February 3, 1978 - New Hampshire State Police - Age  32
 
 

On February 3, 1978, Trooper Champy, 32, heard a call for assistance at 5:30 p.m. of a motorist whose car had been struck by a hit and run motorist and forced a vehicle off the road near Lebanon. Trooper Champy, along with fellow Trooper Korbett pursued the fleeing vehicle and eventually stopped it at exit 10. During a struggle to arrest the passenger of the vehicle Trooper Champy suffered a heart attack. Another trooper arrived and performed CPR on him and he was rushed to Lew London Hospital where he died at 7:30 p.m. Trooper Champy was an eight-year veteran of the New Hampshire State Police and was stationed at Troop D in Bow. His K9 partner was a bloodhound named “Smokey”. Trooper Champy served in the United States Navy in the Vietnam War. He was survived by his wife and his two daughters ages 6 & 7.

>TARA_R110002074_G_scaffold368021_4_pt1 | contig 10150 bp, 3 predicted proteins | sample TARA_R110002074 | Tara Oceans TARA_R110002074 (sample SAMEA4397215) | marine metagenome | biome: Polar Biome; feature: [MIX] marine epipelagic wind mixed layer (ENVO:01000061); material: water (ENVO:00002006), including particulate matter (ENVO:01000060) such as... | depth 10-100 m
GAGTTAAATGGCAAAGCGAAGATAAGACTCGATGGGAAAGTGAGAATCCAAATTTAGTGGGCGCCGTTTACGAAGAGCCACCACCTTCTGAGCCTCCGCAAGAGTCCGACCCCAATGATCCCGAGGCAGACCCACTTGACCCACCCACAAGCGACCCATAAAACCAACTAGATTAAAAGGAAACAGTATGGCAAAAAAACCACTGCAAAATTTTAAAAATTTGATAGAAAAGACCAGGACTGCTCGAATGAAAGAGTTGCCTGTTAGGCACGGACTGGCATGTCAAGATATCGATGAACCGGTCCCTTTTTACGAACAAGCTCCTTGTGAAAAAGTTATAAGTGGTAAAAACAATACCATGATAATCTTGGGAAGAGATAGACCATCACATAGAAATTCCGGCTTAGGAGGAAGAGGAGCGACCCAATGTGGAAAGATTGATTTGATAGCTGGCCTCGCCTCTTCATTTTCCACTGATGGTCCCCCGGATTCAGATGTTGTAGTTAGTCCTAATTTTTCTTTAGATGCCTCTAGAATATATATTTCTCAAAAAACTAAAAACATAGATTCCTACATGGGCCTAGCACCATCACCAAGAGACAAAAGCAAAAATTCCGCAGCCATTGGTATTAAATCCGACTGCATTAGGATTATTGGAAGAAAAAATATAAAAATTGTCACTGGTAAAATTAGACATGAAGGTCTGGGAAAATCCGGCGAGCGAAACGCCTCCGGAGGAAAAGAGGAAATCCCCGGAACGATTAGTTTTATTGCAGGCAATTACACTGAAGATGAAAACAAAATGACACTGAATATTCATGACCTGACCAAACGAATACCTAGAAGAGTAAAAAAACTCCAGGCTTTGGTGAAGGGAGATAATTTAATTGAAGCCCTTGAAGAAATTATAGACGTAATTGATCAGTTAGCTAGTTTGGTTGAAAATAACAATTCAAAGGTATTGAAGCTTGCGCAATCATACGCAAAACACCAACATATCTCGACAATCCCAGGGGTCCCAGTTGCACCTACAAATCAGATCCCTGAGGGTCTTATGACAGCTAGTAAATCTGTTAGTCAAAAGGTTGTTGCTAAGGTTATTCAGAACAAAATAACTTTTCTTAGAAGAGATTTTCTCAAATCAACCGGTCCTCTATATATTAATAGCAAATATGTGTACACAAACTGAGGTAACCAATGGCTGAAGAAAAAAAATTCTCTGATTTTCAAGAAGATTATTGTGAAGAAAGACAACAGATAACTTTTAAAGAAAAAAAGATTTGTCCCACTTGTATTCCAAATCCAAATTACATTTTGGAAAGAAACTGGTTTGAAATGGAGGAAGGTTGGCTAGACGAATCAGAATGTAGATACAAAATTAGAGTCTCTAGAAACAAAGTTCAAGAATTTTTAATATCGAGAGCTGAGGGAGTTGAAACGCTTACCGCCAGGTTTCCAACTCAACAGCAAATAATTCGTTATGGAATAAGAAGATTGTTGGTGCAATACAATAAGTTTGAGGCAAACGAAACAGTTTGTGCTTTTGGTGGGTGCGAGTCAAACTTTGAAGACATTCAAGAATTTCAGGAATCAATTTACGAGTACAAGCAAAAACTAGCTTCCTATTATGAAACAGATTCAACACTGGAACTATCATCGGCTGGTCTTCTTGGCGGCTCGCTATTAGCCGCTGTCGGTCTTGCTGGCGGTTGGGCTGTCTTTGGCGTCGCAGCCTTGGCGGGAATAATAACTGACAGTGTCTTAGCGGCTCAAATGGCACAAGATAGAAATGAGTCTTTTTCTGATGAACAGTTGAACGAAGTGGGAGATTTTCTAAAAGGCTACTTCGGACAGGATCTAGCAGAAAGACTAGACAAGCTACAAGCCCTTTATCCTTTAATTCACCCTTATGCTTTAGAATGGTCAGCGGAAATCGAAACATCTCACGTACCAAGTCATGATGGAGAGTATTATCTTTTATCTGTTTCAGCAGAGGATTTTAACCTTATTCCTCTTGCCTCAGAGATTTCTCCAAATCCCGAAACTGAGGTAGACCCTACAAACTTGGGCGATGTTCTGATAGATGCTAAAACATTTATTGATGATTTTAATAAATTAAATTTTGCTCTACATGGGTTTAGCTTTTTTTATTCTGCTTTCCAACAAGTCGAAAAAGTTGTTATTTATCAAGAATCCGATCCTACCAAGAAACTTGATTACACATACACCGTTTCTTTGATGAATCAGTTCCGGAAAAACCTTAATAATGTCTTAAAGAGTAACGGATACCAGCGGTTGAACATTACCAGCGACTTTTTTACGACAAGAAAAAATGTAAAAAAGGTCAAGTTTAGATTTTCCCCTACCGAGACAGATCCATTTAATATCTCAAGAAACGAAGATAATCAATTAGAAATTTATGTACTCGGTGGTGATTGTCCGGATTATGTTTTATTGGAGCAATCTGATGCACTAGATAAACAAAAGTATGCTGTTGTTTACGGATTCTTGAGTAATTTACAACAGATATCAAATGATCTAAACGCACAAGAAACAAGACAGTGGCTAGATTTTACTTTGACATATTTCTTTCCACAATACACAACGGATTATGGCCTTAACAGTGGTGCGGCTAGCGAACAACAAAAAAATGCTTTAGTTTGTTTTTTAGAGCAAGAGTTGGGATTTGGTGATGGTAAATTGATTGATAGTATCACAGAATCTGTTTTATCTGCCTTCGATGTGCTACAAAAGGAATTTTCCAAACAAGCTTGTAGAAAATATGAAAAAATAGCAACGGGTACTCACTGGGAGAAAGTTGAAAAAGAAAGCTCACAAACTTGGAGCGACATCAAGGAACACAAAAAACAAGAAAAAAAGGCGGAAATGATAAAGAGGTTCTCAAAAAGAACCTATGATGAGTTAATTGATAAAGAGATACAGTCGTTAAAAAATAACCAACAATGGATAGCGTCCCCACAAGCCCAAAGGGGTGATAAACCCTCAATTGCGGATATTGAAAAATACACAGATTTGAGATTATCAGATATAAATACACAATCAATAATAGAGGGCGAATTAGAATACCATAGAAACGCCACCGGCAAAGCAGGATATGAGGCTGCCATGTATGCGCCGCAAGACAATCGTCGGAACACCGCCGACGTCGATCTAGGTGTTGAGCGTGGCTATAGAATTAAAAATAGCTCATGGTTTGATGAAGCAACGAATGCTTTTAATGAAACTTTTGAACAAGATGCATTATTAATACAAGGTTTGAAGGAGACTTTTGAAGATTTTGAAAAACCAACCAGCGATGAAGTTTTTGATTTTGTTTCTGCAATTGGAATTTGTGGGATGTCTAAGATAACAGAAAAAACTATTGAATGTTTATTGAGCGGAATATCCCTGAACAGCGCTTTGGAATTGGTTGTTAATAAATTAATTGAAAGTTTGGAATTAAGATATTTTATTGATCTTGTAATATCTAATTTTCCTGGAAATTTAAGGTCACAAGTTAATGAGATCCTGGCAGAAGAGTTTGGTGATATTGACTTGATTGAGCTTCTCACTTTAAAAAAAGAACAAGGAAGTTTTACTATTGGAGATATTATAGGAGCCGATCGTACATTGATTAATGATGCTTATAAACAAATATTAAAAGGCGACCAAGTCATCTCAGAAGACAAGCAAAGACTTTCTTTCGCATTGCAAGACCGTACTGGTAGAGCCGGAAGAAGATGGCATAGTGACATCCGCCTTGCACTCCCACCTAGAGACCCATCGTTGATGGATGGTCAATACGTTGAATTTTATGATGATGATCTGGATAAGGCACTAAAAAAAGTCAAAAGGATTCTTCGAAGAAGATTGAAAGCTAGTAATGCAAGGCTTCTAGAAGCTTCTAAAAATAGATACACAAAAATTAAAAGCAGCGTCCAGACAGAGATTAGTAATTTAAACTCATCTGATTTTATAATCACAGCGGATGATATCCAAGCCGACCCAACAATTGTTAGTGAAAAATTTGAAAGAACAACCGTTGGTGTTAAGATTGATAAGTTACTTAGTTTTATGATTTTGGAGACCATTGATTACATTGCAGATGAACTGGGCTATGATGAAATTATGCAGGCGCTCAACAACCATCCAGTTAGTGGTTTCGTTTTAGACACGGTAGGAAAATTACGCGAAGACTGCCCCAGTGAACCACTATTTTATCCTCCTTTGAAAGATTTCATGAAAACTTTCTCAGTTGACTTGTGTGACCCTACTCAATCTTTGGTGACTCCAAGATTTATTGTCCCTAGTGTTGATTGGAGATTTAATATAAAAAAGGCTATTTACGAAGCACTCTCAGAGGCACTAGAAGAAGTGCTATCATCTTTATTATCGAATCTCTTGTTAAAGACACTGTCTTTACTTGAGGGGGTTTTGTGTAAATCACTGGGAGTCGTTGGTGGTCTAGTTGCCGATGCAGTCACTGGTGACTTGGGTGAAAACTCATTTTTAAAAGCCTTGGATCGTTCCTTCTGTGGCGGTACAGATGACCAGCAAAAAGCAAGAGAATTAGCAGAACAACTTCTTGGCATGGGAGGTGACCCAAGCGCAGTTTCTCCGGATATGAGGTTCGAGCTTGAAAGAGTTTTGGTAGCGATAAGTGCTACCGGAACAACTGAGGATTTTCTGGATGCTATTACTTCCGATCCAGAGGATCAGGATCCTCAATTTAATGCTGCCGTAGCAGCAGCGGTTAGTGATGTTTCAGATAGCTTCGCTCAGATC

Police charged two strafford men in the incident. Mark D. Avery, 21, a passenger, was charged with resisting arrest and intoxication. The driver Dean Homer Kendall, 41, was charged with driving while intoxicated and leaving the scene of an accident.

Robert Gray
January 6, 1978 - Clark Air Base, Philippines - Age 22